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Okotoks' Westmount students treated to filling a need

Grade 4 to 6 students donate 700 pounds of non-perishable goods to Okotoks Food Bank in unique Halloween reversal

Students at Westmount School started a legacy on Halloween that is a treat to the community.

“The kids were looking at our community and wondering how can we help,” said Westmount School Grade 4 teacher Graham Campbell. “One of the things our students said they wanted to be remembered for was to the helpful and kind.”

So there were packs of Westmount Wolves from Grades 4 to 6 — walking to Okotoks Food Bank donation boxes at Sobeys, Safeway and the Okotoks Natural Food Store on Oct. 31 to drop off food items and accessories for what was called a “Reverse Trick or Treat” — the young trick-and-treaters were the ones handing out the treats.

These weren’t treats of the Mars bar variety, it was maybe a can of beans, tuna or rolls of toilet paper.

“The kids talked about needs and wants,” said Campbell, who wore a honey of a Winnie the Pooh costume. “Candy was definitely a want, not a need. So filling out a need for our community, they deemed more helpful than filling a want.”

Turns out it was something the students wanted to do and they enjoyed it.

Grade 4 student Elizabeth Hayhurst, who was dressed up as Toothless from How To Train a Dragon, was glad to start her Halloween by giving rather than retrieving a candy bar.

“Halloween is 'give me, give me, give me,'” Elizabeth said. “We donated food and things that people might need – toilet paper, toothpaste.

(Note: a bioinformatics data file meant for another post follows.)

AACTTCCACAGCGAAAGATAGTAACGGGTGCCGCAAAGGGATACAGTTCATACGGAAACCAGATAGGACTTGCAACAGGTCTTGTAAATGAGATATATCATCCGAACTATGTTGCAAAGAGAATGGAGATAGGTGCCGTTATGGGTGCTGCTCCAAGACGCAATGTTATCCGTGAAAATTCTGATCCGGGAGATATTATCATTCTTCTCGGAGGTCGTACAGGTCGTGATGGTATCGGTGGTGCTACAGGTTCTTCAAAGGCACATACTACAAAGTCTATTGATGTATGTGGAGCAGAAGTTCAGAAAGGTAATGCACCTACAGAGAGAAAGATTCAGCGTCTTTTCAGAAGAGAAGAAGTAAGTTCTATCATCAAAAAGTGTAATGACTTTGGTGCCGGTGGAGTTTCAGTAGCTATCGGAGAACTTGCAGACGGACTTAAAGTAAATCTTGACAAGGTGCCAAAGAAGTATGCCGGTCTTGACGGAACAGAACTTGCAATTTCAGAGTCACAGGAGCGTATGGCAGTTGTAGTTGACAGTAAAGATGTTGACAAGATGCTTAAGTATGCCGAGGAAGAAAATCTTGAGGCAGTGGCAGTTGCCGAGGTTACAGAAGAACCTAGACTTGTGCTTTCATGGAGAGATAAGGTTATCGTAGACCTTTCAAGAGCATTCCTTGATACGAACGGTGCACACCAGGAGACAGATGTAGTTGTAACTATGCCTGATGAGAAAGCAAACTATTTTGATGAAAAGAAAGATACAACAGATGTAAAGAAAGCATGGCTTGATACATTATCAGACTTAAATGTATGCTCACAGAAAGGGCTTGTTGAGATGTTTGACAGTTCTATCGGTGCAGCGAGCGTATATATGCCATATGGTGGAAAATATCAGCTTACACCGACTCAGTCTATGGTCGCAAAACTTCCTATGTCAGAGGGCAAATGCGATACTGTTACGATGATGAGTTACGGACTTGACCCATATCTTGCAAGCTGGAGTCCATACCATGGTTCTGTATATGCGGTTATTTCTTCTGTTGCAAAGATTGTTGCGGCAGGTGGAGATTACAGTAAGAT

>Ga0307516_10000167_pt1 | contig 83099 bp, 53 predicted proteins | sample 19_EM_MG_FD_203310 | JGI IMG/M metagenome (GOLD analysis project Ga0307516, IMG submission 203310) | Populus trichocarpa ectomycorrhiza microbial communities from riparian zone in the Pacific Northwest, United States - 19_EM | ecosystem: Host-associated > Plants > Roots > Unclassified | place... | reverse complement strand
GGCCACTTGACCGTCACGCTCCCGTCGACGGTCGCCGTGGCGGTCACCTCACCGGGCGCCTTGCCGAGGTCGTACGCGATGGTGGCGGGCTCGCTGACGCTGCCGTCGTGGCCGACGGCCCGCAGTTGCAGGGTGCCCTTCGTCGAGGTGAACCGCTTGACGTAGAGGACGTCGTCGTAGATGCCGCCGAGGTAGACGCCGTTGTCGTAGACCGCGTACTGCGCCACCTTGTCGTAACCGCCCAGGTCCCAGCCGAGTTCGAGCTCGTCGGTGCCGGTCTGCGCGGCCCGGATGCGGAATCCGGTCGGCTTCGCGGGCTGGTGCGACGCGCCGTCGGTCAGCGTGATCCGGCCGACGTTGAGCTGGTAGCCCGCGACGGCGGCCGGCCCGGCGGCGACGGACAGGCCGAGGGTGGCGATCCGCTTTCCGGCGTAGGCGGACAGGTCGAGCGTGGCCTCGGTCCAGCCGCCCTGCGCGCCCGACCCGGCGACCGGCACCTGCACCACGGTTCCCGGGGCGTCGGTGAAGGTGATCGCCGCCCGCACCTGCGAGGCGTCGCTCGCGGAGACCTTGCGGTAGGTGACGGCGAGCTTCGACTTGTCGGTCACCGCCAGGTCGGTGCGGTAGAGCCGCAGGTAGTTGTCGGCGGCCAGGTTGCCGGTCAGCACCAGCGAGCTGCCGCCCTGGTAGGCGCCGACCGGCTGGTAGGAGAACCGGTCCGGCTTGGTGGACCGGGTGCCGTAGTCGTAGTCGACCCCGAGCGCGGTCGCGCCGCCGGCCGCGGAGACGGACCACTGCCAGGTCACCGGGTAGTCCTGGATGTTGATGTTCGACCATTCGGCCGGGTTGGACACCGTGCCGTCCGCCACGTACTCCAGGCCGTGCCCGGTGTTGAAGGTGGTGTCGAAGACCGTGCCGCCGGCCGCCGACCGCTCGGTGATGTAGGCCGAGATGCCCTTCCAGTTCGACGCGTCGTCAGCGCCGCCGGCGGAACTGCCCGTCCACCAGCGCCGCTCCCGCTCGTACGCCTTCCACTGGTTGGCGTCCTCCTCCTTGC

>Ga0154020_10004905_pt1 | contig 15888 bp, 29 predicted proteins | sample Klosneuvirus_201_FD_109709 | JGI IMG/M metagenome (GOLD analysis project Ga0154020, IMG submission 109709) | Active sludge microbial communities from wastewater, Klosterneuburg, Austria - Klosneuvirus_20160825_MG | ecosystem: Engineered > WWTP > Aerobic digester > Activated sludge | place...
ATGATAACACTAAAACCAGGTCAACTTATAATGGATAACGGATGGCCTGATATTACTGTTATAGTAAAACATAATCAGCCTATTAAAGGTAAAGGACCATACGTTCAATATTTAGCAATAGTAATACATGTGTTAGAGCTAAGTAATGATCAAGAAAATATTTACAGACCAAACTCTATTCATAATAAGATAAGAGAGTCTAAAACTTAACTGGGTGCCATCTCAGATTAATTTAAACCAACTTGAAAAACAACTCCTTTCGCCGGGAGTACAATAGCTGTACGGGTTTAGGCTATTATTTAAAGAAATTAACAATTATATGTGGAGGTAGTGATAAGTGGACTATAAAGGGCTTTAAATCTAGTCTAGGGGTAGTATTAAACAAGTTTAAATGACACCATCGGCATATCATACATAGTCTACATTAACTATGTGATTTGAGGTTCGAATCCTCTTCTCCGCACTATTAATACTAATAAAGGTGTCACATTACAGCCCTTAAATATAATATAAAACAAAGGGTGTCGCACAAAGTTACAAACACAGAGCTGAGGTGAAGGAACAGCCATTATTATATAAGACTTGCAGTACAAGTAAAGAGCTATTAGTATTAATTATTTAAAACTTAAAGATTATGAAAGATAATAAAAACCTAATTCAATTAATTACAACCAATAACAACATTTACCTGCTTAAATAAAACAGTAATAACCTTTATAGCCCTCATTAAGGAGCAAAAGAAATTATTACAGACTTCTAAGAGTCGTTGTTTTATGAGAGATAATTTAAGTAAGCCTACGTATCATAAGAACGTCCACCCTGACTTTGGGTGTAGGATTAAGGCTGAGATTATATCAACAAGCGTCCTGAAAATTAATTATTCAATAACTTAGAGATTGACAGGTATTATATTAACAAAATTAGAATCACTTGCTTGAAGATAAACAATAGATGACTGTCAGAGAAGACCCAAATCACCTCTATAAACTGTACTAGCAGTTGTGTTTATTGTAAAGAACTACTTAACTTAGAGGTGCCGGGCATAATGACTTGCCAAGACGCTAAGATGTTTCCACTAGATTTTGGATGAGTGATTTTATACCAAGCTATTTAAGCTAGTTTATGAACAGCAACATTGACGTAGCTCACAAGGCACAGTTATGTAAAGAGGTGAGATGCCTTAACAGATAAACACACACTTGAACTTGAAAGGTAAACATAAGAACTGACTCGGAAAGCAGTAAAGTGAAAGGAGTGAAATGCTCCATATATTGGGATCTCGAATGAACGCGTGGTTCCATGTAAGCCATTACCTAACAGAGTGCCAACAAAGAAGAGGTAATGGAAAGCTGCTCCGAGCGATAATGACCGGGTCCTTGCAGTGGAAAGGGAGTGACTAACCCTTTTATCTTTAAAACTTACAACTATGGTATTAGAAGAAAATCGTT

“A want is something that you want to have, but a need is something you need to survive.”

Grade 4 student Mason Sharpe said the students want to be remembered “as the class that helps people and gives stuff.”

He said the reverse Halloween was a good start.

“We donating to the food bank and they are going to think of us as a helpful school because we’re donating so much food,” Mason said who was wearing a Durr Burger from Fortnite costume. “It makes me feel really good because we’re giving needs so people can survive.”

Pamela McLean, Okotoks Food Bank executive director didn’t see a Durr Burger, Toothless, a Woody from Toy Story, Santa or some of the other outfits among the Westmount crowd.

She saw a giant heart with a big brain.

“I continue to be blown away by how forward thinking our young people are,” McLean said. “I have never heard of a Reverse Halloween — I have heard of a Reverse Christmas.

“I am not at all surprised. Okotoks is such an innovative community and when the Grade 4 teacher Mr. Campbell contacted me I thought. ‘There you go. Another wonderful initiative from our community.'”

The classes donated approximately 700 pounds of non-perishables, and $20 in grocery gift cards.

“Incredible to think that they carried all of this,” she said.

The classes that participated were led by teachers Liv Jacks, Jesse Keller, Diane Schneider, Karen McWhirter, Ava Kinzel, Emily Vandebeek and Campbell.


Bruce Campbell

About the Author: Bruce Campbell

Bruce Campbell is the editor for and the Western Wheel newspaper. He is a graduate of Mount Royal College journalism program, 1991. For story tips contact
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